Who Spreads Misinformation, and How Can We Spot It?

May 19, 2021 | Misinformation

It’s easy to dismiss misinformation as something created and disseminated just by so-called cyber troops working for foreign powers, or dedicated conspiracy theorists. But, much of the misinformation spreading around the internet is spread by those who just aren’t thinking very carefully about what they’re doing. People like us.


Misinformation can be spread by six different types of people who can be circulating it for very different reasons;

  • Jokers – those who think spreading wild stories are funny, without thinking about the real harm they can cause to those who believe them.
  • Scammers – those actively trying to make money out of spreading fear and worry (such as those peddling fake ‘cures’ for coronavirus).
  • Politicians – deliberately spreading false information to discredit their opponents, or those with different political views.
  • Conspiracy theorists – those in the thrall of lurid conspiracy theories such as QAnon, ‘The Great Reset’ or Bill Gates and his microchip.
  • Relatives or friends – those who share something they’ve seen online ‘just in case’, unwittingly spreading false information further afield.
  • Celebrities – those using their huge online followings to amplify false information, (often without fully realising what they’re doing).


Misinformation can be incredibly tricky to spot and most have us have probably been guilty of its spread. Deliberately and outrageously fake information is often much easier to identify than information that is just a little bit wrong. Many people will find it easy to resist the pull of QAnon for example, but may pass on information about ‘true’ hospital occupancy rates during coronavirus that seems to come from an ‘insider’ nurse who is a friend, of a friend, of a friend.

“Beware of false knowledge, it is more dangerous than ignorance.”


There are a few things worth checking when trying to work out whether information being spread is likely to be false;

  • The website – is the information shared on a website with a strange, non-standard URL, or on one that appears to have no identifying authors or individuals?
  • The story itself – is the story being covered or reported, on any authoritative news sites such as the BBC or CNN? Can you find mention of it anywhere else at all?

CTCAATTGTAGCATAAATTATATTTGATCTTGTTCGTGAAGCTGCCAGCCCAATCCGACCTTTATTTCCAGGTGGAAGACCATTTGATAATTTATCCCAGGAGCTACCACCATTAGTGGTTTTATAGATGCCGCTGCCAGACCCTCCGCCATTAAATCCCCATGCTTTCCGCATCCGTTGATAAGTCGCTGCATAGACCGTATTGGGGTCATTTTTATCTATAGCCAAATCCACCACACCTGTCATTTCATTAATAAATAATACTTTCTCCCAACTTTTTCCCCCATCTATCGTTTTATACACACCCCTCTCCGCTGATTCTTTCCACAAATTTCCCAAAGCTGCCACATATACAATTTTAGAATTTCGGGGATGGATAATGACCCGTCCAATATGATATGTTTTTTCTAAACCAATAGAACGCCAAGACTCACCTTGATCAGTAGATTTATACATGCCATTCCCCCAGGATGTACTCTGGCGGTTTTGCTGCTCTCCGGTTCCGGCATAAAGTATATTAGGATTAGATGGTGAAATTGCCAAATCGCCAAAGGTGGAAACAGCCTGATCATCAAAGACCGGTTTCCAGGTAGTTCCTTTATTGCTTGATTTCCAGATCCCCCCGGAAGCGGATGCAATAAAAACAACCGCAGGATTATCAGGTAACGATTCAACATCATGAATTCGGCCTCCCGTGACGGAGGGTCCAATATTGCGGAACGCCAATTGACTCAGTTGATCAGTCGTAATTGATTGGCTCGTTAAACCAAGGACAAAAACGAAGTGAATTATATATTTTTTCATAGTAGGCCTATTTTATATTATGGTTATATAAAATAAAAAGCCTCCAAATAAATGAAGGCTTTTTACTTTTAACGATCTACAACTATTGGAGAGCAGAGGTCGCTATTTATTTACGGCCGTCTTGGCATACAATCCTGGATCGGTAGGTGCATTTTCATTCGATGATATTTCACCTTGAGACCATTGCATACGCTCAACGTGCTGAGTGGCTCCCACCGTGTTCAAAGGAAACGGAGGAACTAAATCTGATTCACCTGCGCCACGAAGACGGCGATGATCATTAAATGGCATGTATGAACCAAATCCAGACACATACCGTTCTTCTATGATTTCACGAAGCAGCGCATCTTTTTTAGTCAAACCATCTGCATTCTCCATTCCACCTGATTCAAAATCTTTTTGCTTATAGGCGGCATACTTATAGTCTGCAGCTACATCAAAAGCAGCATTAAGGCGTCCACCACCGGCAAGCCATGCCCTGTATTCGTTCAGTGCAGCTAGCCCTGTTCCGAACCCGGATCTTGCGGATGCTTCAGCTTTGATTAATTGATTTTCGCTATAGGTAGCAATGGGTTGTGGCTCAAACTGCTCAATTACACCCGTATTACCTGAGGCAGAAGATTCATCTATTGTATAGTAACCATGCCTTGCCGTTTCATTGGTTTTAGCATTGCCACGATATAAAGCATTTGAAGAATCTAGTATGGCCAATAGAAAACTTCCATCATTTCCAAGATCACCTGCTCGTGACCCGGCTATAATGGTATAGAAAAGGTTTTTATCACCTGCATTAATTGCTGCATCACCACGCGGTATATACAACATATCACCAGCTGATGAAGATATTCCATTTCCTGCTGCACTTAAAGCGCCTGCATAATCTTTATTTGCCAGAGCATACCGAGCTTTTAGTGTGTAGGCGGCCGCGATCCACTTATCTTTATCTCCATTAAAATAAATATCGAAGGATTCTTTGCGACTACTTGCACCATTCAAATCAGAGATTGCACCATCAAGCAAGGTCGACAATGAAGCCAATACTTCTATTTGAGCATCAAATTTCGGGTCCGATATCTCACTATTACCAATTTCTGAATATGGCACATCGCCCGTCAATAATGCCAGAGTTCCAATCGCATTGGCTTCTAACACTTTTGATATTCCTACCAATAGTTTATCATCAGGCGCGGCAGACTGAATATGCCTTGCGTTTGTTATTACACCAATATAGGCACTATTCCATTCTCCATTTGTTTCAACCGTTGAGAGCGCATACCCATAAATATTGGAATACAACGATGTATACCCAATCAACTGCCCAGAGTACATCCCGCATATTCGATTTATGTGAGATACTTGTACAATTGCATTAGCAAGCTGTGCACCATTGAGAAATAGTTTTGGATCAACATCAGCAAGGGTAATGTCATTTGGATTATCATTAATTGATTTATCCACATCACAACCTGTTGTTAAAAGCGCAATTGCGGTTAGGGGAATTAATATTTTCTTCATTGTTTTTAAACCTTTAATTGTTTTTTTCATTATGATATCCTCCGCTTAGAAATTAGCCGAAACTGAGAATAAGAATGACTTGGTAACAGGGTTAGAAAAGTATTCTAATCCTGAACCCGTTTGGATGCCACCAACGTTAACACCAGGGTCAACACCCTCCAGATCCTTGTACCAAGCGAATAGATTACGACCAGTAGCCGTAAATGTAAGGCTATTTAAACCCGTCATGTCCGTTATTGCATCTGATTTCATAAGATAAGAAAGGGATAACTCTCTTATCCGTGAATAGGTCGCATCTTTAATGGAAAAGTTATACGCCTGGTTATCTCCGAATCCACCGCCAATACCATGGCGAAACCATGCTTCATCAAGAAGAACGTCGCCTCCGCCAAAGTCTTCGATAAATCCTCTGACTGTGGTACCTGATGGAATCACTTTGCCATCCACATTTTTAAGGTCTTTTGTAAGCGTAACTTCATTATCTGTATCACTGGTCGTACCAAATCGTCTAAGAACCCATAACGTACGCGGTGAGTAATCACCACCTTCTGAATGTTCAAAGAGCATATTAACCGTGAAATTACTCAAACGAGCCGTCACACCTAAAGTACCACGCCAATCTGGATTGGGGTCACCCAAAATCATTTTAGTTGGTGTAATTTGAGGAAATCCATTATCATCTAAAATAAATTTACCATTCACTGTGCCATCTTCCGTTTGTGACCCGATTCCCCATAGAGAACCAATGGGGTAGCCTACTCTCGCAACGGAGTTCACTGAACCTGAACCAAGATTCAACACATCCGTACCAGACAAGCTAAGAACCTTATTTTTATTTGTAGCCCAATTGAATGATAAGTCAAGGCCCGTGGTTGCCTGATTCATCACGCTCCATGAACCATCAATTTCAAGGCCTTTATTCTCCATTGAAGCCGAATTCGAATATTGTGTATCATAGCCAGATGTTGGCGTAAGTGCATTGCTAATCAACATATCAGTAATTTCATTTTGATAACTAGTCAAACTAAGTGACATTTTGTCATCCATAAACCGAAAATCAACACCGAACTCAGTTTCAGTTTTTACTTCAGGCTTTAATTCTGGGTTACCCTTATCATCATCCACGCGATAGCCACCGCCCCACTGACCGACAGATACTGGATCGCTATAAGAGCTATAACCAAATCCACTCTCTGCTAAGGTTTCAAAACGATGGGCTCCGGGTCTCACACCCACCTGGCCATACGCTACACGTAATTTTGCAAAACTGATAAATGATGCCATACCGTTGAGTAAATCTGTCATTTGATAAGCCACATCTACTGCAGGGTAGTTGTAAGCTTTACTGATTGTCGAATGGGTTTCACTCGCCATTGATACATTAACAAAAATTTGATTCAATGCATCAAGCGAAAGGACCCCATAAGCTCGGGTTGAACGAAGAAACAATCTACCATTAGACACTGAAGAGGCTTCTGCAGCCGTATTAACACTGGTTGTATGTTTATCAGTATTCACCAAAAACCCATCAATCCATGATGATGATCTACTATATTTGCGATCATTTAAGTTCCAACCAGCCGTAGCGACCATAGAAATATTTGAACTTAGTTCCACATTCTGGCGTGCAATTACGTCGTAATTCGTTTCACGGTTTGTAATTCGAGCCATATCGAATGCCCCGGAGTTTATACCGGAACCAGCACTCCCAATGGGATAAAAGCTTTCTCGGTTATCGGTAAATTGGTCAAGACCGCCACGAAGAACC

• The ‘author’ – is the author anonymous, or someone whose identity you can easily verify? If the latter, do they have an obvious agenda or a reason for wanting you to believe this particular story? Will they benefit in some way?


One trick those have who are deliberately spreading misinformation to explain why a story isn’t on authority news sites, is to denigrate them as ‘main stream media’, with this term used in a very derogatory way. In this way, you’re being lured into thinking something much larger and more sinister is going on, that only a few people have knowledge of. This method of spreading misinformation is incredibly seductive. Everyone wants to think that they somehow have access to information that no-one else has.That ‘insider’ nurse or nameless government insider, can exercise a big pull on those who think they are uncovering the truth, rather than being fobbed off by the ‘official’ line from government or media.


who spreads misinformation?
‘Fake News’ is another term used for misinformation online.

A simple trick to uncovering misinformation is to put the bare bones of any story you’ve seen spreading online in a search engine, followed by the words fact check. This will take you to results from the many fact-checking bodies that now exist globally to verify and cross-check false stories. Try inputting ‘Bill Gates microchip fact check’ right now into Google, and see what you come up with.

While it’s true that there are many bad actors deliberately creating and spreading fake information online for their own nefarious purposes, we musn’t overlook the fact that many of us are spreading and amplifying false information ourselves. Following these simple steps to identify and verify information, before we share, would make a huge difference to how far false stories travel, and to how much harm they cause.